Uncertainty analysis of ship powering prediction methods using Monte Carlo simulation

Molloy, Susan (2006) Uncertainty analysis of ship powering prediction methods using Monte Carlo simulation. Doctoral (PhD) thesis, Memorial University of Newfoundland.

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Model towing tank testing is used to predict the powering required for full-scale vessels. The International Towing Tank Conference of 1978 developed a method that has been in use in its original or modified form in many institutions internationally. Originally the method was solved graphically, utilizing the experience of the analyst, however the use of computers and the automation of the method has impacted the reliability of this approach. Uncertainty analysis has up to this point focused on potential errors in the model data from the tests required to produce the data that is subsequently extrapolated using prediction methods. The overall sensitivity of predicted power from this and other prediction methods to variations in inputs from the model tests and from elements such as the frictional resistance coefficient, form factor or correlation allowance needs to be determined in order to properly interpret the results of an automated analysis. Rather than setting up a series of data reduction equations, a Monte Carlo simulation was used and the entire method was used as the data reduction equation in the uncertainty analysis. The levels of uncertainty in ship powering were obtained for assumed values of uncertainty in the experimental values from tests and for estimated uncertainty in the friction coefficients, wake fraction and wake scaling, thrust deduction fraction, form factor and correlation allowance. Several different extrapolation methods were studied to assess variation in powering prediction methods resulting from variation in input data and from the variation of the details of the extrapolation. These consisted of the ITTC 1978 method, variation that included extrapolation with and without a form factor, different friction lines and correlation allowances, different wake scale and thrust deduction fraction values, and a method that extrapolated from self-propulsion test data only analysed using the same procedure. Uncertainties in the predicted powering results of both methods were compared. Methods of reducing the uncertainty in the predicted power from the ITTC 1978 method were proposed.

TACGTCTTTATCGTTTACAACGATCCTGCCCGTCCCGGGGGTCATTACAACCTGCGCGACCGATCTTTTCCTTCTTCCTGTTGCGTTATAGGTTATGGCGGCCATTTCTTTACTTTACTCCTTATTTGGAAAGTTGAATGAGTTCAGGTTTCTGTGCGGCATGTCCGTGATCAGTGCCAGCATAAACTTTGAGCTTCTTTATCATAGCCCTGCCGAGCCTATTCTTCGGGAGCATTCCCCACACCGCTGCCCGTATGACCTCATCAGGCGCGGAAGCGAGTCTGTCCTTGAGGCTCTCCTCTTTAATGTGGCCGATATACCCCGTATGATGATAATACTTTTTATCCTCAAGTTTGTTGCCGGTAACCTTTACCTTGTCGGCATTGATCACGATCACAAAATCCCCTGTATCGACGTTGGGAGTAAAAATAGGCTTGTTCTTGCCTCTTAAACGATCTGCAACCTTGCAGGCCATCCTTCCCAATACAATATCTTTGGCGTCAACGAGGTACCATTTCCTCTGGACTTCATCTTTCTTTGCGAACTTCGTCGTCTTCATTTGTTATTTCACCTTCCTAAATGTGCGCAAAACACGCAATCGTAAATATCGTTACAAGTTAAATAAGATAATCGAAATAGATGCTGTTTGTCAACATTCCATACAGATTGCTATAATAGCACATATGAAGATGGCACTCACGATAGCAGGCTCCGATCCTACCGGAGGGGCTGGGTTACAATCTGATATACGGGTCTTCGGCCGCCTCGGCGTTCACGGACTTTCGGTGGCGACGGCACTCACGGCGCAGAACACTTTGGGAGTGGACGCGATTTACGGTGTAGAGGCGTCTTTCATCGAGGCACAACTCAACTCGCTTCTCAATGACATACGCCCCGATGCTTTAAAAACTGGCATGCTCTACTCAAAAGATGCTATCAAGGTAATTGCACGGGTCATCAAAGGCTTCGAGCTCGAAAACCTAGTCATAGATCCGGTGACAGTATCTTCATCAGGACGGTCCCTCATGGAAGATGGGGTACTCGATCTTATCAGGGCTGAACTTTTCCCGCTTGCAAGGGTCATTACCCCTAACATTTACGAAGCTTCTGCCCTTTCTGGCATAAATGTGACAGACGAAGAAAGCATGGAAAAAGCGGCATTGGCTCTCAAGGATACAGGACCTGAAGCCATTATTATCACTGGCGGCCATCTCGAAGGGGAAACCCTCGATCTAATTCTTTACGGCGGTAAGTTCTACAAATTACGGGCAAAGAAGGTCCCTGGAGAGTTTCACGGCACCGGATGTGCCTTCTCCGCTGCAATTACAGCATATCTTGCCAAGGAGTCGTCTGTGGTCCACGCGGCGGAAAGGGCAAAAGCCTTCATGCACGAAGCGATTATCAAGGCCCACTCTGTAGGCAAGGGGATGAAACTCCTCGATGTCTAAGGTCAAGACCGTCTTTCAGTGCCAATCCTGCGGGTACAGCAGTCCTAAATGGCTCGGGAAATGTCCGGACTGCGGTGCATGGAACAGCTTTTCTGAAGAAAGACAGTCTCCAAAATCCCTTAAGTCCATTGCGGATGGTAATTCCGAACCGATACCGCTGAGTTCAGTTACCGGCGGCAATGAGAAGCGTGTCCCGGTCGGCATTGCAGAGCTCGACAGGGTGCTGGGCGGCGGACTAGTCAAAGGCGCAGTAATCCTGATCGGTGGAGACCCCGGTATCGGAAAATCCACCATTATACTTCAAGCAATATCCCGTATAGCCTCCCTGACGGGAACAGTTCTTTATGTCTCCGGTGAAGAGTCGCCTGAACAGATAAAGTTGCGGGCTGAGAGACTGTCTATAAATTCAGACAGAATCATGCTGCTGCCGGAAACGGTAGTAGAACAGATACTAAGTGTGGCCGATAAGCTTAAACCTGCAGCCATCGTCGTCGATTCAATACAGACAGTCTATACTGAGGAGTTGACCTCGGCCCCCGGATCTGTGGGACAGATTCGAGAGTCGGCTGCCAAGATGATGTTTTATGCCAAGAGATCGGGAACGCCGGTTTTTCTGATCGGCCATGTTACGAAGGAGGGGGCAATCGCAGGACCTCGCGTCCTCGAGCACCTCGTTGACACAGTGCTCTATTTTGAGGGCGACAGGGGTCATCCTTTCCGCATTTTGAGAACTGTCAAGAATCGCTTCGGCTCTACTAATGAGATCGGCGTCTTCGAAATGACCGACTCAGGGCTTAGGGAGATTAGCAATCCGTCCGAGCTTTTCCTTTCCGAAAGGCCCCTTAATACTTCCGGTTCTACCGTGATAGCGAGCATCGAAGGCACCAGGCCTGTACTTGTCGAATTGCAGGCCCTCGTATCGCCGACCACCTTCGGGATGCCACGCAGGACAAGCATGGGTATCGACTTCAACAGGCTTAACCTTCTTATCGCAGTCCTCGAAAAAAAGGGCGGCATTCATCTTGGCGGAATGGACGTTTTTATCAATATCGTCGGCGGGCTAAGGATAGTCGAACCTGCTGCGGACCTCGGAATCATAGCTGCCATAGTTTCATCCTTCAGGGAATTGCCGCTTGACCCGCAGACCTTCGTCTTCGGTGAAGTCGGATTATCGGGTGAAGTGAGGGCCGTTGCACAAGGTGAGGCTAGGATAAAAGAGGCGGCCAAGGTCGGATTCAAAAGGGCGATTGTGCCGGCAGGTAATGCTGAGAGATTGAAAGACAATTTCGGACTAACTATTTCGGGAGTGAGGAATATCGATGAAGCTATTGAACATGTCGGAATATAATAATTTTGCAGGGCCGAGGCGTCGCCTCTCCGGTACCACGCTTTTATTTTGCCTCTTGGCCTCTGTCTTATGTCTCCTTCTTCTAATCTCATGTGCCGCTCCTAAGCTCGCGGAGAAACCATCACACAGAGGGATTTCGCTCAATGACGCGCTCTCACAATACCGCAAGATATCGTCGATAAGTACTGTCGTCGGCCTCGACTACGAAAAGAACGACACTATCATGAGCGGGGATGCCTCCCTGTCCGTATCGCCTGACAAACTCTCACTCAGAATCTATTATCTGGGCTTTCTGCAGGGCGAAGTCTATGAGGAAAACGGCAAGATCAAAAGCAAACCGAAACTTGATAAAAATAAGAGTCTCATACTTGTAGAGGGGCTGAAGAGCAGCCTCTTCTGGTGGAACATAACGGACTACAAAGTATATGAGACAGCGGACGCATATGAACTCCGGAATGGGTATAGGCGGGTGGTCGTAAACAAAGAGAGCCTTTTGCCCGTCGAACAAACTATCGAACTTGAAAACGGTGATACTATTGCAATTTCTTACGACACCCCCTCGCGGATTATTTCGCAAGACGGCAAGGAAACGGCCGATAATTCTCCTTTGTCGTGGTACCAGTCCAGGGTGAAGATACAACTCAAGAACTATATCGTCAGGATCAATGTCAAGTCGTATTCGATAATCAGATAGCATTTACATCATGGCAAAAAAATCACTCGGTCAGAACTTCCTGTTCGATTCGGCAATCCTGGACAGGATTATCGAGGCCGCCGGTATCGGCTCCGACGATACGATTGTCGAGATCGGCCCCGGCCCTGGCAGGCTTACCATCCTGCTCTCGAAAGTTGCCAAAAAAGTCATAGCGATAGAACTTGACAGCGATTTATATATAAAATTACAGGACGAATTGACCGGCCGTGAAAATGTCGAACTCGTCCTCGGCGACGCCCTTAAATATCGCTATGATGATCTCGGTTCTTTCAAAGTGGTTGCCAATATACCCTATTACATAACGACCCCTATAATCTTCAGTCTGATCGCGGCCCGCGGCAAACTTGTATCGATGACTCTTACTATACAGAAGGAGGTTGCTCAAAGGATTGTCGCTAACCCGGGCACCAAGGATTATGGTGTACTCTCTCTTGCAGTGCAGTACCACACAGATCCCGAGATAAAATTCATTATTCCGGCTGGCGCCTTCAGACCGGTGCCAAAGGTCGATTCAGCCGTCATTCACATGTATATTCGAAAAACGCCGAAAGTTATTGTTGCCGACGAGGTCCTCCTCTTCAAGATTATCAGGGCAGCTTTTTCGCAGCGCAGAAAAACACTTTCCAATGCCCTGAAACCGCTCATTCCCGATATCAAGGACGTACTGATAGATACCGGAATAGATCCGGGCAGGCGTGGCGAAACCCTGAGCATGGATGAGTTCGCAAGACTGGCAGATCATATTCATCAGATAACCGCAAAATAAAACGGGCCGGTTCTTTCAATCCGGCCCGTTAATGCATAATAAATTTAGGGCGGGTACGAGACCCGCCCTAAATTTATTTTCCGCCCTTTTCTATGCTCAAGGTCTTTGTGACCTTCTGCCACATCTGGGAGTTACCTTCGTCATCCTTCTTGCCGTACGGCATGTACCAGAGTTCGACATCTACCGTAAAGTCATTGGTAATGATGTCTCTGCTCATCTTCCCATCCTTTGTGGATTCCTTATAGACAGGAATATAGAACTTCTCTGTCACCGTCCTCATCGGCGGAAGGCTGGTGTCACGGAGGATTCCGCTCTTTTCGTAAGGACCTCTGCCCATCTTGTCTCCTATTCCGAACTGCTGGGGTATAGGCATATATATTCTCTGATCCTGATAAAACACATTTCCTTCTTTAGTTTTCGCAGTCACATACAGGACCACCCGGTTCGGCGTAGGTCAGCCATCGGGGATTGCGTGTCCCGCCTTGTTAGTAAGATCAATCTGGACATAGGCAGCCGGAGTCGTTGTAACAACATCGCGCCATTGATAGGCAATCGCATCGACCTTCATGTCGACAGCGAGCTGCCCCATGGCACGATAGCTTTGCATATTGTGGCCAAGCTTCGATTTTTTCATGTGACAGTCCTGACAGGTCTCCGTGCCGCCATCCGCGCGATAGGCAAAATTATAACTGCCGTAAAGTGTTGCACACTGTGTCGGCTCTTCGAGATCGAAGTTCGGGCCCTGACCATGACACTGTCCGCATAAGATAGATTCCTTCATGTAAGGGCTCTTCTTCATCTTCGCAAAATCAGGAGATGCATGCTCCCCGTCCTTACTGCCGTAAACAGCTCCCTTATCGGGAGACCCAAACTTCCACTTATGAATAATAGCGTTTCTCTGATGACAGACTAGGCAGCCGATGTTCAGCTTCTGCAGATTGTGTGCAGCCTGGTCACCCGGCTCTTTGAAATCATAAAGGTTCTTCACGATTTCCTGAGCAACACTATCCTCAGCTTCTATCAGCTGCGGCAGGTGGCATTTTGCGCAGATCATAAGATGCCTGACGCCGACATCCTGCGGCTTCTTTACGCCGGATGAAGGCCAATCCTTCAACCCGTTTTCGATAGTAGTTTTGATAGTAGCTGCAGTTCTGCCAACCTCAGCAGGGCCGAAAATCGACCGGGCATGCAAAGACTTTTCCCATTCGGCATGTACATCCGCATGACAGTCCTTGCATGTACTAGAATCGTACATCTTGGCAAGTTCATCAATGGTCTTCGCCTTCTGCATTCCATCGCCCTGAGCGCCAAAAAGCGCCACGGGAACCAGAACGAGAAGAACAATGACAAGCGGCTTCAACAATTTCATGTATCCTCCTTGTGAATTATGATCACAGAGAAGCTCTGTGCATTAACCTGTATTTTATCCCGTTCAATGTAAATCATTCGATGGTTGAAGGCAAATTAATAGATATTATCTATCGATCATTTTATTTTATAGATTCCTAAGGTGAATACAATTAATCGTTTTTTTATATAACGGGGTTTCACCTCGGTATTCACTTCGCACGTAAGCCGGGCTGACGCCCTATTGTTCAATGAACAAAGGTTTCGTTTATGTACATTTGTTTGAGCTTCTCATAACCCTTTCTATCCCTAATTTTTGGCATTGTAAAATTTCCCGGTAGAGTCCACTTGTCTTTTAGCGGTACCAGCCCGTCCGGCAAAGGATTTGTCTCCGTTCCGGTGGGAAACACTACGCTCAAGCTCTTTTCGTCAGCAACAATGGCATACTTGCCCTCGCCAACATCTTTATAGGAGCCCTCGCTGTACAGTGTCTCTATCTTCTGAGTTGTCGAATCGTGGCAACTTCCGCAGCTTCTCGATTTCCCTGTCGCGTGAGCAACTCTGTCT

Item Type: Thesis (Doctoral (PhD))
URI: http://research.library.mun.ca/id/eprint/12278
Item ID: 12278
Additional Information: Includes bibliographical references.
Department(s): Engineering and Applied Science, Faculty of
Date: 2006
Date Type: Submission
Library of Congress Subject Heading: Monte Carlo method; Ship propulsion--Computer simulation

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